So the kid — my kid — wants a Flying V.
That’s a guitar, Mom, a badass guitar from outer space, the V formed by wings of solid wood that look like a stealth jet, like an evil chevron, like something that would make a very effective weapon in a pinch, if anyone were ever stupid enough to step to someone who owned a Flying V.
It’s the guitar favored by the likes of Kirk Hammett from Metallica, that dude from the Scorpions and Mr. Albert King, who generally wore a sharp brown suit when he set the template for electric blues with his 1959 Gibson Flying V.
That guitar, the internet tells me, has passed into the hands of puffy movie actor Steven Seagal.
I’m not sure why this kid has his eye on the V. He’s a guitarist, pretty heavy into his classical training — reminding me that Yngwie Malmsteen used to throw down on a Flying V. So there’s that.
But this kid, I’m almost certain, has never heard of any of these people. It wasn’t so long ago, just a few years, that he looked at me with complete sincerity and asked me if I had ever heard of Jimi Hendrix.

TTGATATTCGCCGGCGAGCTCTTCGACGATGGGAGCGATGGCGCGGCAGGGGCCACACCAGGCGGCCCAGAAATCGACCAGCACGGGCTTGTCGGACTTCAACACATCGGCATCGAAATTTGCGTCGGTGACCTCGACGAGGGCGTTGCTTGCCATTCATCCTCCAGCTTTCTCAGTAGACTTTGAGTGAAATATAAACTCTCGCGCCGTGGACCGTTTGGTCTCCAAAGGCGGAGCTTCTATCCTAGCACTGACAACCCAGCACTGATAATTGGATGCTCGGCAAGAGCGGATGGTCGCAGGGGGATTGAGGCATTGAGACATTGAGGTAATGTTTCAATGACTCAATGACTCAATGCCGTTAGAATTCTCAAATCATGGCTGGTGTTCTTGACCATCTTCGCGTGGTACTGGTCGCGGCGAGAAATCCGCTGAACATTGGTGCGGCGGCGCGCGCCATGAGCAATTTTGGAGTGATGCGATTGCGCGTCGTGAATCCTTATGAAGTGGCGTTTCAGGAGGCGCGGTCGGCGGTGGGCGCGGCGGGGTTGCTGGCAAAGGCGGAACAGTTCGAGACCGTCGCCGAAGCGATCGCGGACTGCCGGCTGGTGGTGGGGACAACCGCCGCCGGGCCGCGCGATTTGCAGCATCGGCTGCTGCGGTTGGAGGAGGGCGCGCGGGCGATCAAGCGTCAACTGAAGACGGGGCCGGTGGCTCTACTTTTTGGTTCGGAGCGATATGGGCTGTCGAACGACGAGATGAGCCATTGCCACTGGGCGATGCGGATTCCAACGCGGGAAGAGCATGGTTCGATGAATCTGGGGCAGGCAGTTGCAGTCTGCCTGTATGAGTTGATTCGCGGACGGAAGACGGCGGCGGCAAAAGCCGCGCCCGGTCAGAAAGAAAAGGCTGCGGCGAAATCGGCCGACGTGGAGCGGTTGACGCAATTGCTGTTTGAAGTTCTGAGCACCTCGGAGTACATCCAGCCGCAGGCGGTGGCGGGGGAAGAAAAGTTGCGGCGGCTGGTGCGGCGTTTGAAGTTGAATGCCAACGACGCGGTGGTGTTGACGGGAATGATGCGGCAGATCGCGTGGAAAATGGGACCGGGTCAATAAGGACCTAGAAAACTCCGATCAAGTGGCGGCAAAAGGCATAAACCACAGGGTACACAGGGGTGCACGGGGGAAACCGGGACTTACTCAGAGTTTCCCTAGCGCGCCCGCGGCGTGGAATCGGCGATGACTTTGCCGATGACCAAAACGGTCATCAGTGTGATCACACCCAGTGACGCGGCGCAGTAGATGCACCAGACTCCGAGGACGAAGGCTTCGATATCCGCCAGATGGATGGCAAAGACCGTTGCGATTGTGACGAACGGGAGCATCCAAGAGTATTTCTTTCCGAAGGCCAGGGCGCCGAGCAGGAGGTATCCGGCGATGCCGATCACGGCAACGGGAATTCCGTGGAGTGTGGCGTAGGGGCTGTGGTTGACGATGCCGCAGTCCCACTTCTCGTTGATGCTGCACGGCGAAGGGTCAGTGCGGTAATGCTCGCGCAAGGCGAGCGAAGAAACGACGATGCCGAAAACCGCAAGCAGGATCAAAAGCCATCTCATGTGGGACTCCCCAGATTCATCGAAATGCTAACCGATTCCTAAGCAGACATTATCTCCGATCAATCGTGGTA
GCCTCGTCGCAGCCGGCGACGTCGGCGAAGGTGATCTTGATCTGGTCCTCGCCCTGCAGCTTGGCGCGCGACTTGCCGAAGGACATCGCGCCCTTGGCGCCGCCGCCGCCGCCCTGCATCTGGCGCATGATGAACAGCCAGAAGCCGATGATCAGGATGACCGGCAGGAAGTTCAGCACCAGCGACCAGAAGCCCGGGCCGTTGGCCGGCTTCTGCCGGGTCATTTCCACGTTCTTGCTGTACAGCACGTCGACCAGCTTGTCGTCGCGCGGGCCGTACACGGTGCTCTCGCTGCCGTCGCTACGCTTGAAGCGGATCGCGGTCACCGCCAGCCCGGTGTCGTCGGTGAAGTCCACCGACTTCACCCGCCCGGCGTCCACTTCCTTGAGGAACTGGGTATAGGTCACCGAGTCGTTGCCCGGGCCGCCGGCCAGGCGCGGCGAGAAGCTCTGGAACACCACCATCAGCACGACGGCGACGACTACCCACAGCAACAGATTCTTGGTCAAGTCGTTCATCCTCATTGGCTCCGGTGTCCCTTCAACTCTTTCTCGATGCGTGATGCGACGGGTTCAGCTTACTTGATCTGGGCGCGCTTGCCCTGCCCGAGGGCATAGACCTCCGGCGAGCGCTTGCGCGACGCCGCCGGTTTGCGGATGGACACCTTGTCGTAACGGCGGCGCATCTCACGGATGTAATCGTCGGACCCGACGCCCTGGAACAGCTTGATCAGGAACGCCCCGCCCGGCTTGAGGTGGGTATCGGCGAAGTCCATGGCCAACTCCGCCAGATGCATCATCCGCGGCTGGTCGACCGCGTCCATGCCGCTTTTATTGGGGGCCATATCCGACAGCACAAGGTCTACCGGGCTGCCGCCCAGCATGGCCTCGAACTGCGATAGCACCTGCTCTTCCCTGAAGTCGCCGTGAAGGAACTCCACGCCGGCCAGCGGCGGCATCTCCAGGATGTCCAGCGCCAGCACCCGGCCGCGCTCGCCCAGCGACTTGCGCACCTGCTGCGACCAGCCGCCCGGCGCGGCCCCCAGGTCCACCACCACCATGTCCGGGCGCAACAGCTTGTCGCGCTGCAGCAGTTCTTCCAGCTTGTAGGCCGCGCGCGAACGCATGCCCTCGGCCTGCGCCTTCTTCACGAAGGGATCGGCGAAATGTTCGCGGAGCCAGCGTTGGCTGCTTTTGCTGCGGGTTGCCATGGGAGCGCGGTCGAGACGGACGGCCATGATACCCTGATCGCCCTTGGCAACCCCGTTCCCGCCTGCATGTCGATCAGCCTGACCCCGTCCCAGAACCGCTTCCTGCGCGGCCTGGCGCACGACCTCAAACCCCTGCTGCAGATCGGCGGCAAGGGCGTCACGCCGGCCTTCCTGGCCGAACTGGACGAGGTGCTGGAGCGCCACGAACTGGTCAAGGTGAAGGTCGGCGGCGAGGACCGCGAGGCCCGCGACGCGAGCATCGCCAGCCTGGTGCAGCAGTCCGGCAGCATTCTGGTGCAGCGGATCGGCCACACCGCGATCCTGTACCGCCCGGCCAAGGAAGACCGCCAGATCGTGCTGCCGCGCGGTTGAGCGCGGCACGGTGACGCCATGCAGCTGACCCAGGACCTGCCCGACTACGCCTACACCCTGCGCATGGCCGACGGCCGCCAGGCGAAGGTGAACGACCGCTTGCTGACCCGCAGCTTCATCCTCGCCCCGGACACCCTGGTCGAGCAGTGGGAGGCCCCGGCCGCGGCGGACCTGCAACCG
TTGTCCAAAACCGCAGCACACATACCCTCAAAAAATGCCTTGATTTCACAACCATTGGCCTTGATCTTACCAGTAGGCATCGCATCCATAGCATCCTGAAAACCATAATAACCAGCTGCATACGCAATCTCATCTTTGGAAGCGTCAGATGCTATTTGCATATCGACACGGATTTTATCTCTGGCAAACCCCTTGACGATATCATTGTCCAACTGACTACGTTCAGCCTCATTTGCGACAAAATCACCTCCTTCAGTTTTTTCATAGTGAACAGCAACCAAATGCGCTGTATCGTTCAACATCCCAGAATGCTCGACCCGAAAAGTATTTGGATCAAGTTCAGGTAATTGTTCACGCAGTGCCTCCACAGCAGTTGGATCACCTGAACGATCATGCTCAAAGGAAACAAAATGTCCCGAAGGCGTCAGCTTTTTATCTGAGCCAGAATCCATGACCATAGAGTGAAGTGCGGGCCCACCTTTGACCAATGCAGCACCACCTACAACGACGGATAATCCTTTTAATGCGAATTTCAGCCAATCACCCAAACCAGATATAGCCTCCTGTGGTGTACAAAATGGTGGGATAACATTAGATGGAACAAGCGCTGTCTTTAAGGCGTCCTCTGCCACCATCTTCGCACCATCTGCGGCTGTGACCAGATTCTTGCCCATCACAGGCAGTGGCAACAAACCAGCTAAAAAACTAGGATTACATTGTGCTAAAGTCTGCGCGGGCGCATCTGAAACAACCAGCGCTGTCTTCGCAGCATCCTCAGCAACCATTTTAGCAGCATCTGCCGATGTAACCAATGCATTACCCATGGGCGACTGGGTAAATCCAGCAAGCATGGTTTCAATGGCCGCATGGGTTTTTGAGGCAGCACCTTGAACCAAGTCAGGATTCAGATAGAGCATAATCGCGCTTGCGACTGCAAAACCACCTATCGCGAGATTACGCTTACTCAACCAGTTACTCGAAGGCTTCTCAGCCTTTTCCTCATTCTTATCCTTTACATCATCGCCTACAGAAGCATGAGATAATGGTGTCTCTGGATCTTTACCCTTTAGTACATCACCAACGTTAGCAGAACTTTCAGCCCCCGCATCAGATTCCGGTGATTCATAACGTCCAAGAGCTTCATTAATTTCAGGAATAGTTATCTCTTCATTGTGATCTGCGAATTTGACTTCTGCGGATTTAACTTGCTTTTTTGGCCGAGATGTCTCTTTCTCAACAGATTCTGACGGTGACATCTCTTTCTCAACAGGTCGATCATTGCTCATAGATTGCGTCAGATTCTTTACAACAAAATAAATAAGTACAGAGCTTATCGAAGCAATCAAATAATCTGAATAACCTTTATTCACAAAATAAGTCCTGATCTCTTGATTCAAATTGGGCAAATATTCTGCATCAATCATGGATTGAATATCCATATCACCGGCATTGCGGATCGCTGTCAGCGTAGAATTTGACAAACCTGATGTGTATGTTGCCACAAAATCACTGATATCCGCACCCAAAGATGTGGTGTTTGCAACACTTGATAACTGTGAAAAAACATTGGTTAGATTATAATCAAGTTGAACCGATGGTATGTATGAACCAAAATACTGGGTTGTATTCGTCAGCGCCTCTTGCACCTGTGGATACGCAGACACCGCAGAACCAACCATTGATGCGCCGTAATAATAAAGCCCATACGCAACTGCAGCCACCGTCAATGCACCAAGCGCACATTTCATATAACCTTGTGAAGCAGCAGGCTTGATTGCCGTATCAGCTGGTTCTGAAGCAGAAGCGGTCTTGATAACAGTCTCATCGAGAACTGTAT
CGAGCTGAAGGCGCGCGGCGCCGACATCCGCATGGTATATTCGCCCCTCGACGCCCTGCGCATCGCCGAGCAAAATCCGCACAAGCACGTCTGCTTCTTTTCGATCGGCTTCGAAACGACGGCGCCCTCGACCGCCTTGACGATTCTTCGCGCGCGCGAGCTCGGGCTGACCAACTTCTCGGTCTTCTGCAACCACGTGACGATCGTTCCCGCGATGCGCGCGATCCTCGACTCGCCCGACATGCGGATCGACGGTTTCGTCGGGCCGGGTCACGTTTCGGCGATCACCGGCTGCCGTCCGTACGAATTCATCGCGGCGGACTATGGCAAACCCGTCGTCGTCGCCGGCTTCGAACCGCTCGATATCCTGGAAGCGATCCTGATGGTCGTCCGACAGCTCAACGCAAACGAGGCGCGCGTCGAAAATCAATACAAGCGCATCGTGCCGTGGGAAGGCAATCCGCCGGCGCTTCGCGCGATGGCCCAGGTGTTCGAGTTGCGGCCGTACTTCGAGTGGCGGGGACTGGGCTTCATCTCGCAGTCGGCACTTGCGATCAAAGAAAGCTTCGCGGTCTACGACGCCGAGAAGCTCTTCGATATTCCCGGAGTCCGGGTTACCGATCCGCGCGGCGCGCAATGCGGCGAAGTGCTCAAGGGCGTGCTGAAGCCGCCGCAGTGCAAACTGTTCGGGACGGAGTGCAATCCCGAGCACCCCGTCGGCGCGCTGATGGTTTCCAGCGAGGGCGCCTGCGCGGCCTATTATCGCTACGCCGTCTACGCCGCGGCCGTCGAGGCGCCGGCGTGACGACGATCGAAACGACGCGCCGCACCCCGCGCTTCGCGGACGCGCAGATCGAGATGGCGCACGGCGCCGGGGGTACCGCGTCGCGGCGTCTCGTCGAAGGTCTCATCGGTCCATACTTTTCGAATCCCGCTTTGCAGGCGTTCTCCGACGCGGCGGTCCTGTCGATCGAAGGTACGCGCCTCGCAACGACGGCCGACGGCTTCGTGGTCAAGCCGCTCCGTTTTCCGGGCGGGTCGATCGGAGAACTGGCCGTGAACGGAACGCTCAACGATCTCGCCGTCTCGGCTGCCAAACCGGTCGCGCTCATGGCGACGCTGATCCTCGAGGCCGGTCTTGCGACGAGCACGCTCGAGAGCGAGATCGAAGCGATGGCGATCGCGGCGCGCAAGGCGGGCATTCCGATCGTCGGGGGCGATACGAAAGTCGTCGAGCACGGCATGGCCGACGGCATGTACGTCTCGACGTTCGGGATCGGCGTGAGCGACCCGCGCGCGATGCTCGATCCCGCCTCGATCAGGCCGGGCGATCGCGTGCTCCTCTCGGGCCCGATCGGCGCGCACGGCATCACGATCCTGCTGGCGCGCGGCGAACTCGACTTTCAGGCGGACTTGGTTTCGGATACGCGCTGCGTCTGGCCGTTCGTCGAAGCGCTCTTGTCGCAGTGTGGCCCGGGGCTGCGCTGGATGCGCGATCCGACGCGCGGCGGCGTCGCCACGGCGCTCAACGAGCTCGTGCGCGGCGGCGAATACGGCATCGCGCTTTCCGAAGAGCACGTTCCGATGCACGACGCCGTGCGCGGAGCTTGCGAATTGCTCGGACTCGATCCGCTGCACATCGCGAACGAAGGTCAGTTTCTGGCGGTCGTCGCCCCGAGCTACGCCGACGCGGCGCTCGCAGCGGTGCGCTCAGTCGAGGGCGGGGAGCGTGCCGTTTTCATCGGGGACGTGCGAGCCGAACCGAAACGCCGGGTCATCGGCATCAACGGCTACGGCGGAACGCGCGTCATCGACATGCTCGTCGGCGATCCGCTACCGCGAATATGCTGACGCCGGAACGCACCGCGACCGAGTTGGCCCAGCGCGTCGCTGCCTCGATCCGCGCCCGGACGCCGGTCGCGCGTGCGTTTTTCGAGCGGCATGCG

Hendrix was known to play the V once in a while, but I don’t think the kid knows that.
The gaps in his musical knowledge astound me sometimes. He knows about the Beatles and the Rolling Stones, sort of, but last week I realized that he doesn’t understand how those bands relate to the Who and Pink Floyd. He has no idea who Rod Stewart is, which actually may be a good thing.
He’s on his way, though, just beginning to log the thousands of hours necessary to internalize the canon. What took me decades to listen to over my bedroom stereo and through the headphones of a Walkman while I shot baskets in the driveway, he can probably knock out over a single summer using his phone while sitting by the pool.
Kids these days….
That Flying V, tho… where did that notion come from? I asked him directly, and I don’t think he even knows.
Doesn’t matter, really. I believe that every kid who wants a Flying V should have one. Consider it fertilizer for the tree of rock.
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